God had now provided me with a partner, but I still must make contact with a tribe somewhere in the mountains. After two days, we flew to Madang where we were graciously received by the Williams’ family. They too proved to be of great assistance. We discussed what approach to take in getting into the highlands and the possibility of getting a guide. Then, one day as they were driving through the city, Bro. Williams and Gabriel passed a man walking down the road. The missionary recognized him as a native pastor from the very region to which I desired to go. It was unusual for him to be in town. But you know how things “just happen” when God is in it. He stopped and invited Pastor Allen to come to the house and meet me. Through a little broken English and the interpretation of Bro. Williams, we were able to learn that Pastor Allen had come down to the coast and heard about Jesus. After getting saved, he went back to his people and began to preach the good news. Struggling, without a Bible in his language, Allen managed to convey the gospel to a few hundred of these people, and has a small body of believers now that meet on Sundays in their church hut. They constructed a building of native material on top of a mountain and named it Rock Baptist.

He is presently engaged in trying to disciple about ten young men whom he calls his preacher boys. They do not have a Bible in their language, and they cannot all read Pidgin. He is trying to teach them to both speak and read the Pidgin trade language so they can read the Scripture. How would you like to have to learn to speak and read German so you could read the Bible? It would take a life time to get proficient.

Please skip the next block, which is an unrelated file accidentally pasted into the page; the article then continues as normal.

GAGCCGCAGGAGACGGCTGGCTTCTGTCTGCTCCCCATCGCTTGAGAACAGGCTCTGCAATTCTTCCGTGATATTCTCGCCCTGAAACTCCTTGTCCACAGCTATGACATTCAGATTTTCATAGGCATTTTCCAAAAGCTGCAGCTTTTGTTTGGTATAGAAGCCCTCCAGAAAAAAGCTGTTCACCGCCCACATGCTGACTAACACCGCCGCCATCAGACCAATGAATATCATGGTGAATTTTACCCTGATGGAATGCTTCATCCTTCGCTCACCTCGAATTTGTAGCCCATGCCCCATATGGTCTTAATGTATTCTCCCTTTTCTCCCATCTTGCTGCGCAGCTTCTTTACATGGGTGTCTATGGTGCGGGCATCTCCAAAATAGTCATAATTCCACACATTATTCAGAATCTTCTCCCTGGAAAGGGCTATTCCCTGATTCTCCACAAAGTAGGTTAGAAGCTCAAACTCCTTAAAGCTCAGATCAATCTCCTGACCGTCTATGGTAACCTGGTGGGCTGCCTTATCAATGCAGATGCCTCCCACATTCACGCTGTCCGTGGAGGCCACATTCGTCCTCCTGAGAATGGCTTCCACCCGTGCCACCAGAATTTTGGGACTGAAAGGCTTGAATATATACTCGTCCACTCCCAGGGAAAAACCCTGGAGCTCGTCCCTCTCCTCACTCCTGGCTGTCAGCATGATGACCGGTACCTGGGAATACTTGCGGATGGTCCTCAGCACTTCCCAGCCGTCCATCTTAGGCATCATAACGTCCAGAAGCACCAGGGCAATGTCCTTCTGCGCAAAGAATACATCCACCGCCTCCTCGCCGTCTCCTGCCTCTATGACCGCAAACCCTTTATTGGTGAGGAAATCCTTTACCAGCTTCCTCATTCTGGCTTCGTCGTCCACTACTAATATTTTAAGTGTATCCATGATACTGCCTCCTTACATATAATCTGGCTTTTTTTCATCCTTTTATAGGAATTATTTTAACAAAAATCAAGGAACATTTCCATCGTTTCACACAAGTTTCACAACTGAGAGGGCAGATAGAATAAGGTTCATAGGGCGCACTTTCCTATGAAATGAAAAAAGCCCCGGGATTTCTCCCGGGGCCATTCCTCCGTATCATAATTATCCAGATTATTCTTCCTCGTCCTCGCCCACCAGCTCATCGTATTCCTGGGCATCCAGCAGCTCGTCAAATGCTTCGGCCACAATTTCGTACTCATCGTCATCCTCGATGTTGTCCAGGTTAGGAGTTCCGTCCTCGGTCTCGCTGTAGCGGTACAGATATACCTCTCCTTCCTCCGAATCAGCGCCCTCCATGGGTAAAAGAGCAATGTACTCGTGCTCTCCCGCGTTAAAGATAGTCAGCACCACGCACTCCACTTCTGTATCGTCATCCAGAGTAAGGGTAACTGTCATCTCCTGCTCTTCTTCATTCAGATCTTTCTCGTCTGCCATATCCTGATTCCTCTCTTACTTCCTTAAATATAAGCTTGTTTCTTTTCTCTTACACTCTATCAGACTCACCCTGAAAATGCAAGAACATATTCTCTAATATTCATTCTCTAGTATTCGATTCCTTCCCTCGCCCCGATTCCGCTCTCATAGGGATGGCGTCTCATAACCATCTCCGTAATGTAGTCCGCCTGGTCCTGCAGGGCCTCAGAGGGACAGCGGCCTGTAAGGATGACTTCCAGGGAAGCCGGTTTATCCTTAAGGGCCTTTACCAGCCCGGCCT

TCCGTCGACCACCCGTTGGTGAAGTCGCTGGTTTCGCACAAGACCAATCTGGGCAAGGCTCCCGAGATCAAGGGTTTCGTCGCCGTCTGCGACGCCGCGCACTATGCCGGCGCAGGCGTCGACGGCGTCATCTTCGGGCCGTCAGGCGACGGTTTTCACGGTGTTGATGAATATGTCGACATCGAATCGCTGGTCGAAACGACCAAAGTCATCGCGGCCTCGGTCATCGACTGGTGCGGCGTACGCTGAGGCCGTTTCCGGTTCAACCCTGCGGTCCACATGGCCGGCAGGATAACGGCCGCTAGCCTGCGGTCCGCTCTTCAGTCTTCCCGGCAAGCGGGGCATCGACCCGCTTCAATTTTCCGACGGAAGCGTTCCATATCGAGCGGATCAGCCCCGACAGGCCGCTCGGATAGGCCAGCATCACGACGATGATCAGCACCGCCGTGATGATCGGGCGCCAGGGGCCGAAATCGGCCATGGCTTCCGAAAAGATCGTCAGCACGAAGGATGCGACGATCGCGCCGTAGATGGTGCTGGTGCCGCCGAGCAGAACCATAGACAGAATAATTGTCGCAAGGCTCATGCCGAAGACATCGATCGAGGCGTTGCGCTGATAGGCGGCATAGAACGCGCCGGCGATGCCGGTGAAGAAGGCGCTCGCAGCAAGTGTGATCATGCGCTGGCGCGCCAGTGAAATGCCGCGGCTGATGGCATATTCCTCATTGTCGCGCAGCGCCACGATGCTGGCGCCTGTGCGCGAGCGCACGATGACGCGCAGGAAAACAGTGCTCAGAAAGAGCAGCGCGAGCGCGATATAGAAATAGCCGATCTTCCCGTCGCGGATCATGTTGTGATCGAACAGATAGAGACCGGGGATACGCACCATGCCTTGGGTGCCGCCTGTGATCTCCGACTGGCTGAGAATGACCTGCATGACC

When he heard that I was interested in providing Scripture in the language of his people, he was so excited that he began to stutter and could no longer speak the broken English. He turned to Jerry Williams and said in Pidgin, “Does this mean that we will have a Bible in our own language?” With great excitement, Allen invited us to come and visit his people. It turned out that he is a son of one of the “seven fathers,” the patriarchs of these seven thousand people of the Kumboi language. That, plus his education and contacts with the outside world, makes him a highly respected leader among them all.

Here was an open door far beyond our hopes and prayers. The Lord had again gone before us. I will use Pastor Allen and others to assist in translating the Scripture. As they spend long hours coming up with the right words to convey the meaning, they will be learning the Scripture far more intimately than the average American preacher knows it. As a woman I will never have to take the lead. The gospel will go forth through their own national ministers as they are given the Scripture in their own language.

Allen’s tribe is located between the Aiome and Simbai and speak what they call, Kumboi. These three people groups are somewhat integrated, and the languages are similar. There is intermarriage and business done between them all the time. The Simbai and Aiome people have had missionaries, but the Kumboi people do not. These seven thousand villagers are scattered throughout the mountains and valleys in about a twenty-five mile radius.